The three male cheetahs that broke into Addo Elephant National Park in September 2014 are still on the run, giving new impetus to the term ‘playing cat and mouse’.
According to photos sent to SANParks Times they show no signs of slowing down, after already have logged a number of adventures in their young lives.
They were part of a litter of four born from a mother who was re-wilded on a reserve in Limpopo. She was later moved to Hopewell, a private game reserve in the Eastern Cape, as part of the EWT’s cheetah metapopulation project, says project coordinator, Vincent van der Merwe. Here, she flourished, and gave birth to a litter of three males and a female, the latter which was removed by the EWT and placed in Limpopo.
A tumultuous time lay ahead for the three male cubs, which later fled Hopewell after they started fighting with their father. “They bolted across the N2 and headed straight for Addo,” says van der Merwe. Hopewell staff tried to dart them before they entered the park but only hit one. He was put into the boma at Addo’s main section. “This was done to try and entice the other males closer for capture but it did not go to plan,” says Addo Elephant National Park conservation manager, John Adendorff.
Instead, they moved into the Colchester section, many miles away from the boma. A couple of days later the captured male literally jumped over the boma fence in full view of park rangers, and moved into a citrus farming area north of the park. Not seen for months, he was presumed dead.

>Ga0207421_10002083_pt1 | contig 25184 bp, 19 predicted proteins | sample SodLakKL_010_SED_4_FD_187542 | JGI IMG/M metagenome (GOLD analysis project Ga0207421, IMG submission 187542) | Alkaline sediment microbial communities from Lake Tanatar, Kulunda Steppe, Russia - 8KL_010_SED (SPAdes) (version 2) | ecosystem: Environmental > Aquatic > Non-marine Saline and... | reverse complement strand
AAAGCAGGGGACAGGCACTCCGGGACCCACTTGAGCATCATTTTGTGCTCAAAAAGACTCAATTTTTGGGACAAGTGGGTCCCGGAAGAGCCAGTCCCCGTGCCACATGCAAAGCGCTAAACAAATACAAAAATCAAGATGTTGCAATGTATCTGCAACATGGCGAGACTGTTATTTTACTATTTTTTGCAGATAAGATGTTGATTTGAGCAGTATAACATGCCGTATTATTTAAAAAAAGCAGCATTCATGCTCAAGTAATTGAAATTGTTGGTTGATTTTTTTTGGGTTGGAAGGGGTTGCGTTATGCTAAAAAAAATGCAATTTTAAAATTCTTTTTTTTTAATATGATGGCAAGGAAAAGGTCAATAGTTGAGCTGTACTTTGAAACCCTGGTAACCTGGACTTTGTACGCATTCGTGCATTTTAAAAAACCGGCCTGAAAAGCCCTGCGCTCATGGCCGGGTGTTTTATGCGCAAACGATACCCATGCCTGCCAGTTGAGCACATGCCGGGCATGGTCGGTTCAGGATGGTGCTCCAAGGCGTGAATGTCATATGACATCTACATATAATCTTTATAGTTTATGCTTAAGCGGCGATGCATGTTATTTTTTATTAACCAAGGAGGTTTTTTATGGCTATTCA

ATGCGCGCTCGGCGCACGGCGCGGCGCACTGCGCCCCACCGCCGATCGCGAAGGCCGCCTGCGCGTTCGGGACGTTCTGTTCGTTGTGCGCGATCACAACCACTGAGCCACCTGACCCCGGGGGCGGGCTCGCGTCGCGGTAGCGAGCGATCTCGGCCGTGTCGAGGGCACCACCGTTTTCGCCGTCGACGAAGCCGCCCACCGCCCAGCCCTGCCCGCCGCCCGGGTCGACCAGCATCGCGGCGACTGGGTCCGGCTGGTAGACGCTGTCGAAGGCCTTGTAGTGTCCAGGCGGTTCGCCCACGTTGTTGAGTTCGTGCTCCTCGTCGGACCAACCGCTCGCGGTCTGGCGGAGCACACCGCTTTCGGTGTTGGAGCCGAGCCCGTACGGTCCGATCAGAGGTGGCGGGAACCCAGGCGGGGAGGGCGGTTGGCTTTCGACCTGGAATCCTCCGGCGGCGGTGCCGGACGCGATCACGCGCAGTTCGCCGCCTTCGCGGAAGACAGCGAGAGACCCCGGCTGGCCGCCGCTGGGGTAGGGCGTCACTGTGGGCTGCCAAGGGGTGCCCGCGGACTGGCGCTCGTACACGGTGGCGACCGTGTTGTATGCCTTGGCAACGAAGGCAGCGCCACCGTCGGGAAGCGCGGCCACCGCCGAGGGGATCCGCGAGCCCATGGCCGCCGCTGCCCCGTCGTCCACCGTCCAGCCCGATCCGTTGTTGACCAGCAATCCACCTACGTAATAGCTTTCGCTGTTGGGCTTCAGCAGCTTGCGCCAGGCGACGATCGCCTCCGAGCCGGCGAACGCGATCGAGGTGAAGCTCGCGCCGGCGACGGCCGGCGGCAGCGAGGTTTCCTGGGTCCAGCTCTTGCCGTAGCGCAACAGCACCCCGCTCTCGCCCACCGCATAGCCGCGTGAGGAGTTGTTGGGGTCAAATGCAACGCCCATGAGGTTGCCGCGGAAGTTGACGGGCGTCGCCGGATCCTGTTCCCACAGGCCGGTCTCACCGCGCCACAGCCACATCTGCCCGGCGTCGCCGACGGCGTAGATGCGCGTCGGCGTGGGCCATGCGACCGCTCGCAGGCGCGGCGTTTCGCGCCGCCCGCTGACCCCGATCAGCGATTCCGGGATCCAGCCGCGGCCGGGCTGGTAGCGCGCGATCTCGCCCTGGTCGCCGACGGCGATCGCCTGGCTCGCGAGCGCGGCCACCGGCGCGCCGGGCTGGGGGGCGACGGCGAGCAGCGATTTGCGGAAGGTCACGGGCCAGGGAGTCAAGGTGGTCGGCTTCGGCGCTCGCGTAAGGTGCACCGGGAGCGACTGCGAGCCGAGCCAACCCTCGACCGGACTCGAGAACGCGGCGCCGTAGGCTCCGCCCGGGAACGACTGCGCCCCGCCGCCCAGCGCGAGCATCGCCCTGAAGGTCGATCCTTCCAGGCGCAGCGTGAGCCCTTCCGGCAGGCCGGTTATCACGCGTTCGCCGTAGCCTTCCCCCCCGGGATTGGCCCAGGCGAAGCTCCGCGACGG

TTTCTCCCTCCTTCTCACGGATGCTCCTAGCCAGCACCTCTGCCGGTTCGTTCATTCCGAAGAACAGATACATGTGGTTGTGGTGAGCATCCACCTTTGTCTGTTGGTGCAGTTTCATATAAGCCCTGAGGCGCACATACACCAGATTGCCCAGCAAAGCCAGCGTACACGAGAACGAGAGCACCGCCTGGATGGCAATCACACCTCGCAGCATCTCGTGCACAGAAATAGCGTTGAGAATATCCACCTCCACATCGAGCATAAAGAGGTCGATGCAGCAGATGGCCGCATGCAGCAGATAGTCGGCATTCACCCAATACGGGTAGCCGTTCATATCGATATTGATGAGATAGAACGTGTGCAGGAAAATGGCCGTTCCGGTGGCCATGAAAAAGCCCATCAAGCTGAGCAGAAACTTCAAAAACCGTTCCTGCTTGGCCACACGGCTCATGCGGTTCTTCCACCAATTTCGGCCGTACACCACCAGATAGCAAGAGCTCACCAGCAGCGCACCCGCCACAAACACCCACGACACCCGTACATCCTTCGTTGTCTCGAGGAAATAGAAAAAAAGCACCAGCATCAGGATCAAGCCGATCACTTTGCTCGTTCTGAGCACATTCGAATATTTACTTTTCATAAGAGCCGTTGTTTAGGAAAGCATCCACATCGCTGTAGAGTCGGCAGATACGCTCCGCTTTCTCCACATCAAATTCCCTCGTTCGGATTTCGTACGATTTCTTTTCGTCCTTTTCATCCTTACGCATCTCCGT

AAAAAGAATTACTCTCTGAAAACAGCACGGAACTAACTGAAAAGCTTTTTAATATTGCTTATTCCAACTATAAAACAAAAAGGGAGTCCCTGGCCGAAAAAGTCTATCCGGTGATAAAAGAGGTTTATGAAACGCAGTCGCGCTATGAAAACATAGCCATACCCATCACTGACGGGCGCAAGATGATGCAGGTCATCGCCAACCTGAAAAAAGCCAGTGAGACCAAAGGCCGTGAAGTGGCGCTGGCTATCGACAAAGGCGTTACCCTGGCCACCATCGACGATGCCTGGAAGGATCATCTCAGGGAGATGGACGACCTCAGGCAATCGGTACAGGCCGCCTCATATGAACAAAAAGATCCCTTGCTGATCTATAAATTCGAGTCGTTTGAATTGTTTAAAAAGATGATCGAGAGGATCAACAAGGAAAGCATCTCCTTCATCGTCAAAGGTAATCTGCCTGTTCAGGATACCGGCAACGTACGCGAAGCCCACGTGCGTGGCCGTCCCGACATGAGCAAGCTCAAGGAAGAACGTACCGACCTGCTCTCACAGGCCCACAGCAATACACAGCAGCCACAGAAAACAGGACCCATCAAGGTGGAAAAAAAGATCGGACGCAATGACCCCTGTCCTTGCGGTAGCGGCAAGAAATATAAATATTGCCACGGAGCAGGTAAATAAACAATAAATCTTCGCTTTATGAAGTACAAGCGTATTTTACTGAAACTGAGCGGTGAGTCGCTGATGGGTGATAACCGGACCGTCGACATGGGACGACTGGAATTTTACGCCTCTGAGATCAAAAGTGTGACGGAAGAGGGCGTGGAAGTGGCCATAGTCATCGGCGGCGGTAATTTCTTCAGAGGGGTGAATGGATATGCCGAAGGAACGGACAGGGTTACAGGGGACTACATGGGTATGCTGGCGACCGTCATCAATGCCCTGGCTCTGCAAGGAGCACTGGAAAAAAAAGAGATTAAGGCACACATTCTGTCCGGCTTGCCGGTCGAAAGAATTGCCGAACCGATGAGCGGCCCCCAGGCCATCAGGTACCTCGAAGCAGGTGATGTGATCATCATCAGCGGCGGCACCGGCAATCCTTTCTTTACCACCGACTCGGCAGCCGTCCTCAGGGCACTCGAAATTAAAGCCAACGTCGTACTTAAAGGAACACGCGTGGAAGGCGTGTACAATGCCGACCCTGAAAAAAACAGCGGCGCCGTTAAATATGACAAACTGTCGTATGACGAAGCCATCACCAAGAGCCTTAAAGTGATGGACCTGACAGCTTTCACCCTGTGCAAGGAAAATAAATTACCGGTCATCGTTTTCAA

The other two did well in Colchester and managed to avoid the resident lions, a particularly remarkable feat seeing as they had never seen a lion before. Four months later, there was another twist in the tale. “All three were spotted together in the Colchester section,” says van der Merwe.
Though extremely elusive, they are becoming a sought after sighting for tourists. Plus, they are still surviving the lions.
Apparently staying true their nature, the three cheetah have proven to be “totally unpredictable”, covering every inch of the Addo main camp and main Colchester sections, says Adendorff. For example, while the photographs were taken in the north of the park, they were in the far south a couple of hours later; easily covering a distance of 20 kilometres. This makes them extremely difficult to capture but Adendorff is quick to point out that they still have every intention of doing so. They will then be moved to the Darlington section of the park, which is historically the area in which cheetah would have occurred.
Photographs taken by Carolynn Reynolds Botha
Content courtesy of SANParks Times: www.sanparkstimes.co.za